In an additional embodiment of the method above, adjusting operating parameters includes activating one or more additional antenna and/or changing a receive algorithm.

In a further embodiment of any one of the methods above, the method includes transmitting an indication of the estimated number of interfering streams.

An additional exemplary embodiment in accordance with this invention is an apparatus for determining the number of interfering streams. The apparatus includes a processor. The processor is configured to calculate statistical information based on one or more received OFDM signals; and to estimate a number of interfering streams from the statistical information. The one or more OFDM signals are received via a plurality of antennas.

In a further embodiment of the apparatus above, the apparatus includes a memory configured to store the one or more received OFDM signals in a square matrix. The processor is also configured to determine a covariance matrix of the square matrix. The statistical information is based on the covariance matrix.

In an additional embodiment of the apparatus above, the processor is also configured to determine a noise subspace and a signal plus interference subspace based on a SVD of the covariance matrix. The statistical information is based on the signal plus interference subspace.

In a further embodiment of any one of the apparatus above, the processor is also configured to calculate a CDF and/or a PDF based on the one or more received OFDM signals.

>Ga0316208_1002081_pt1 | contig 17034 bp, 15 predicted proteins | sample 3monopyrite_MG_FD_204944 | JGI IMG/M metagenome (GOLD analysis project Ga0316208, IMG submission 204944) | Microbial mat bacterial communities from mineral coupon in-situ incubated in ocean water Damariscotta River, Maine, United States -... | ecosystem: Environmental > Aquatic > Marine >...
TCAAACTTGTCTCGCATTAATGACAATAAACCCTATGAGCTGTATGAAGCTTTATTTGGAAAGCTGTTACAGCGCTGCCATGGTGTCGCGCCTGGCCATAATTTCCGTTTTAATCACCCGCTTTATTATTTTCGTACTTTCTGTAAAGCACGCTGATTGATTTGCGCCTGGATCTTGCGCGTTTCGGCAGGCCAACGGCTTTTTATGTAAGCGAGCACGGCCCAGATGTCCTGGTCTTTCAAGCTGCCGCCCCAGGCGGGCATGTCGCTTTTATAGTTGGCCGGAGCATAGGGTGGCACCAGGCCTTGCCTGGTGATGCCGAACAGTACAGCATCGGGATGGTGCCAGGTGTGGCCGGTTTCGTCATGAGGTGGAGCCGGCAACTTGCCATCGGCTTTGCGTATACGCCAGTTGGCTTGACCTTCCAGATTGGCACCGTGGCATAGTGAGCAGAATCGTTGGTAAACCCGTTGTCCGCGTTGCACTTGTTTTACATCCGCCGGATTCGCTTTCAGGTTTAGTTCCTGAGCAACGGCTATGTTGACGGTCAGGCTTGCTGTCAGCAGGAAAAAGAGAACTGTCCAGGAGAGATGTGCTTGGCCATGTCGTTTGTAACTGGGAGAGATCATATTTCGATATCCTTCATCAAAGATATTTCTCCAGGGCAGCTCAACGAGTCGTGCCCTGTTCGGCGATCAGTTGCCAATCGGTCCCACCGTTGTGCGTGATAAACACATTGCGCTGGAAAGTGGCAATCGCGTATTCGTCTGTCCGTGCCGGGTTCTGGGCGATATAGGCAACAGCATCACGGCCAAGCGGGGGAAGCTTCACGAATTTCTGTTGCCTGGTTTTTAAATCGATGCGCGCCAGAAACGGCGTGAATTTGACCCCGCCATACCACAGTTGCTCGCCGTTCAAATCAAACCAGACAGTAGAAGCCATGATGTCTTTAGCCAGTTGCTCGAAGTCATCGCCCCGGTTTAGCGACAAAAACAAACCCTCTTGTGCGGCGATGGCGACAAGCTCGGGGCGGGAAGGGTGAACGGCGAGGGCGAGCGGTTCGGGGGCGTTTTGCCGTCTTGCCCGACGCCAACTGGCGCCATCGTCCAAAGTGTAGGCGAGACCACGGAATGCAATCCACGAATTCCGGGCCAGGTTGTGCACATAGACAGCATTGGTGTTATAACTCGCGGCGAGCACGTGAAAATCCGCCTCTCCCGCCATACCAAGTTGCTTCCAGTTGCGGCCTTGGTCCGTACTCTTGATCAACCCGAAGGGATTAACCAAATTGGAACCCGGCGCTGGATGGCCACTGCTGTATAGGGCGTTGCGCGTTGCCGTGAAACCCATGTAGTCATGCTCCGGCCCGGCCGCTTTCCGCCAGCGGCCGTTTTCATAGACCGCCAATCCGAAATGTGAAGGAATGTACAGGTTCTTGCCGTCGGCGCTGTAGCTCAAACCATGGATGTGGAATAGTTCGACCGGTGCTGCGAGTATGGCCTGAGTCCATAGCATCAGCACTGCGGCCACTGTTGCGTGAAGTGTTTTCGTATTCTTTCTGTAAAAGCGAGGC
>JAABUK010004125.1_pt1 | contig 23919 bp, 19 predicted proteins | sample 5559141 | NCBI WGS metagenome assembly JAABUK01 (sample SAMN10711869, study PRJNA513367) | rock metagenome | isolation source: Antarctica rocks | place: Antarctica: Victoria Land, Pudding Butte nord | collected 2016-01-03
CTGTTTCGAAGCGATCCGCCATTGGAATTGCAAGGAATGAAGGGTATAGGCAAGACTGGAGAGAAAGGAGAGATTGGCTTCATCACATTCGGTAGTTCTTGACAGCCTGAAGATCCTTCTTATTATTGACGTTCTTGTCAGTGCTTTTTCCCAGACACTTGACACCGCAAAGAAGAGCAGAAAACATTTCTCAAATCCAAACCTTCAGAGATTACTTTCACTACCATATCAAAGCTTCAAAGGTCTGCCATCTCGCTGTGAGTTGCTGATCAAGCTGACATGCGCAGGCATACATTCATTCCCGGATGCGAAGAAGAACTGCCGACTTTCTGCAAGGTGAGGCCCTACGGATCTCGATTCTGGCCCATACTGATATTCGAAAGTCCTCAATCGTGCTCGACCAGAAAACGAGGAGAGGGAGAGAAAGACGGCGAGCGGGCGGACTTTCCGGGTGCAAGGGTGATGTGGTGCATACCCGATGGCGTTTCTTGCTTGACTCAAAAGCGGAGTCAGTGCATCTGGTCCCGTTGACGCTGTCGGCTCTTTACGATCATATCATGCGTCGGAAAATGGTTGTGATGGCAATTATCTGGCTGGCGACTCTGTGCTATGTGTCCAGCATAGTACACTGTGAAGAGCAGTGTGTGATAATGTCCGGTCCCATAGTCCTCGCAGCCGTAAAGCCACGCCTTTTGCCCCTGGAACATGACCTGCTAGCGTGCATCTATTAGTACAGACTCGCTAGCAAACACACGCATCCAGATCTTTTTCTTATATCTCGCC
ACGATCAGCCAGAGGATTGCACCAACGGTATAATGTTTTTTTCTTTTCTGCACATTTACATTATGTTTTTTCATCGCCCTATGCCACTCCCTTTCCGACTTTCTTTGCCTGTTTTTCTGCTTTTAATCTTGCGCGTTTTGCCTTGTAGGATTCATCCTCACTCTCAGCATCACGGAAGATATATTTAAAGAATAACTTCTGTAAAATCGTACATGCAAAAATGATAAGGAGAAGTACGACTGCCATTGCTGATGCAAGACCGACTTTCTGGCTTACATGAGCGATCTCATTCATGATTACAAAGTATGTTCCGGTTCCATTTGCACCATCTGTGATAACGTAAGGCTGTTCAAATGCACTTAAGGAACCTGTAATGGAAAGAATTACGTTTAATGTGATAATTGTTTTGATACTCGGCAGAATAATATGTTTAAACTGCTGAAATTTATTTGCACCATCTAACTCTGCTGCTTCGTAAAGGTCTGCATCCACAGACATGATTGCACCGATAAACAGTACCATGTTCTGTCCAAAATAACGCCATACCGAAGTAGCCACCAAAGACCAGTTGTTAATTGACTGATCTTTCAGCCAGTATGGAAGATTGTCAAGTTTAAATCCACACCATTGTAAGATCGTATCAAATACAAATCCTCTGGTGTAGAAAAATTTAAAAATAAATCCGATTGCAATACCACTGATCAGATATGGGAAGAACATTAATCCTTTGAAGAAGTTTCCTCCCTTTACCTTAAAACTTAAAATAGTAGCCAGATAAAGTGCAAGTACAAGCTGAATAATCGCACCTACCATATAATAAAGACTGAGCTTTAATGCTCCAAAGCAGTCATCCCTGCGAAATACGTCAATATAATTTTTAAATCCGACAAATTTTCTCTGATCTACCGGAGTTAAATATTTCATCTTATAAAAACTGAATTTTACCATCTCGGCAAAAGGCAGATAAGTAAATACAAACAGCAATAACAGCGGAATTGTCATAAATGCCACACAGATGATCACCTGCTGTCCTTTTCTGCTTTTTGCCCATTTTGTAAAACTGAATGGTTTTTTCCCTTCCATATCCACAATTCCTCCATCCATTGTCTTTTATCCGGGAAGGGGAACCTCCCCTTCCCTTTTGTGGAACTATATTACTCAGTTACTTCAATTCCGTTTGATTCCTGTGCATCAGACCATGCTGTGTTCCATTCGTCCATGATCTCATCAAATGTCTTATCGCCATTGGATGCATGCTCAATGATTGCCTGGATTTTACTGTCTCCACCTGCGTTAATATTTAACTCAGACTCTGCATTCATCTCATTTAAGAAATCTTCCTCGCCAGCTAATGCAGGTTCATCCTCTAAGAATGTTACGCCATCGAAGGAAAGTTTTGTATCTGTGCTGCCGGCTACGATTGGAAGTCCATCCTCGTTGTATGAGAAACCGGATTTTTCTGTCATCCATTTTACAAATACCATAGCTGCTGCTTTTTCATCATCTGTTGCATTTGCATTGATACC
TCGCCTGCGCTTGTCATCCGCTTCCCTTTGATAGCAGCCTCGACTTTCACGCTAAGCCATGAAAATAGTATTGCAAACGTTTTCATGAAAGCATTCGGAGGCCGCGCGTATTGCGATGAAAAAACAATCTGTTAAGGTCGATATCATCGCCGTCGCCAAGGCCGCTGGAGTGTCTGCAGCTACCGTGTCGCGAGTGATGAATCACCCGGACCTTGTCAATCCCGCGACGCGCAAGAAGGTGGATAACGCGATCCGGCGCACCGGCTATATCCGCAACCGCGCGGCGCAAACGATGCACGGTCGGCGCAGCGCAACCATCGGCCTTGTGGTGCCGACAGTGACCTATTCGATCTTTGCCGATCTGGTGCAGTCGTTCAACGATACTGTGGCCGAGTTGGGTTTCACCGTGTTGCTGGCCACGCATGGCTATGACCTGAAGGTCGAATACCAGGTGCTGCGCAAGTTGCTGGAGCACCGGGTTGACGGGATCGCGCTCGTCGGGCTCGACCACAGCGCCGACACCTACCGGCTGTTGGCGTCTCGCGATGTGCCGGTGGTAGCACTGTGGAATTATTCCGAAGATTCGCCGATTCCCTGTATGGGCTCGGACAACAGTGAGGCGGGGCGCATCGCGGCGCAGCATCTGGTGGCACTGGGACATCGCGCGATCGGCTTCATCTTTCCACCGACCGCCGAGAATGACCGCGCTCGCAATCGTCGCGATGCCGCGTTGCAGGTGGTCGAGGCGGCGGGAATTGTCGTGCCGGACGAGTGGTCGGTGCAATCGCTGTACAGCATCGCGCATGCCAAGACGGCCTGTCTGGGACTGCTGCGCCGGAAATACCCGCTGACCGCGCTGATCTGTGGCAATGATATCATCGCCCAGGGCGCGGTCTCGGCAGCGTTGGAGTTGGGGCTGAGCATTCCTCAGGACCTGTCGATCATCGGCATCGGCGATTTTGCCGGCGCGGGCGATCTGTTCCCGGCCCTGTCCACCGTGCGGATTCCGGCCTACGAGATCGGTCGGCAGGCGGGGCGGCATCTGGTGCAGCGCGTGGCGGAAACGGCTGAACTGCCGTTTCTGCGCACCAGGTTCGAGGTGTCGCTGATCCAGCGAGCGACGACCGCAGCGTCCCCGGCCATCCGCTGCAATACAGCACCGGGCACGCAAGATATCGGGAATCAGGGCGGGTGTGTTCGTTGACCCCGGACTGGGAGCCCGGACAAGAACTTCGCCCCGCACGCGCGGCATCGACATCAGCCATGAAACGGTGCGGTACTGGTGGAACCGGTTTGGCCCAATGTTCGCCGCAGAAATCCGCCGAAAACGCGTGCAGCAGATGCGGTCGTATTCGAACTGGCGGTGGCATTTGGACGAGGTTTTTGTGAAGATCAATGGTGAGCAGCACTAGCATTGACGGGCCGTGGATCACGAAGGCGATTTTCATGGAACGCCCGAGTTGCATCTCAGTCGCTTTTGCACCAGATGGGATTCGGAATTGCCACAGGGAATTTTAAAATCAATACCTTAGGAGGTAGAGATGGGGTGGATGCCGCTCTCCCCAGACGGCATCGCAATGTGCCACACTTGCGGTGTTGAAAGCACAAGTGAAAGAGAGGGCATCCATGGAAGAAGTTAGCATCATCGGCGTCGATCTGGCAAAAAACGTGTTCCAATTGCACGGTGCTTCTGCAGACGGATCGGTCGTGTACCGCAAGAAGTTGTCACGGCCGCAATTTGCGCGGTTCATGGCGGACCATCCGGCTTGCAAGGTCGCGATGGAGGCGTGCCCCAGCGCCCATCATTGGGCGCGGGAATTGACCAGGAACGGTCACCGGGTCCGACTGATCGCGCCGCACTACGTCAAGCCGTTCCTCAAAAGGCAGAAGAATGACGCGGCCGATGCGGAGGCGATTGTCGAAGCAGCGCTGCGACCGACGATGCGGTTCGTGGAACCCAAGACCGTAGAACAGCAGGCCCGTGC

In an additional embodiment of any one of the apparatus above, the processor is also configured to adjust operating parameters of a receiver based on the estimated number of interfering streams.

In a further embodiment of any one of the apparatus above, the apparatus also includes a transmitter configured to transmit an indication of the estimated number of interfering streams.

In an additional embodiment of any one of the apparatus above, the apparatus also includes a receiver configure to receive the one or more OFDM signal via the plurality of antennas.

A further exemplary embodiment in accordance with this invention is a computer program for determining the number of interfering streams. A computer-readable medium may be tangibly encoded with the computer program. The computer program includes program instructions, execution of the program instructions results in operations including calculating statistical information based on one or more received OFDM signals; and estimating a number of interfering streams from the statistical information. The one or more OFDM signals are received via a plurality of antennas.

In an additional embodiment of the computer program above, the operations also include storing the one or more received OFDM signals in a square matrix; and determining a covariance matrix of the square matrix. The statistical information is based on the covariance matrix.

In a further embodiment of the computer program above, the operations also include determining a noise subspace and a signal plus interference subspace based on a SVD of the covariance matrix. The statistical information is based on the signal plus interference subspace.

In an additional embodiment of any one of the computer program above, the operations also include calculating a CDF and/or a PDF based on the one or more received OFDM signals.

In a further embodiment of any one of the computer program above, the operations also include adjusting operating parameters of a receiver based on the estimated number of interfering streams.

An additional exemplary embodiment in accordance with this invention is a computer program for determining the number of interfering streams. A computer-readable medium may be tangibly encoded with the computer program. The computer program includes program instructions, execution of the program instructions results in operations including calculating statistical information based on one or more received OFDM signals; and estimating a number of interfering streams from the statistical information. The one or more OFDM signals are received via a plurality of antennas.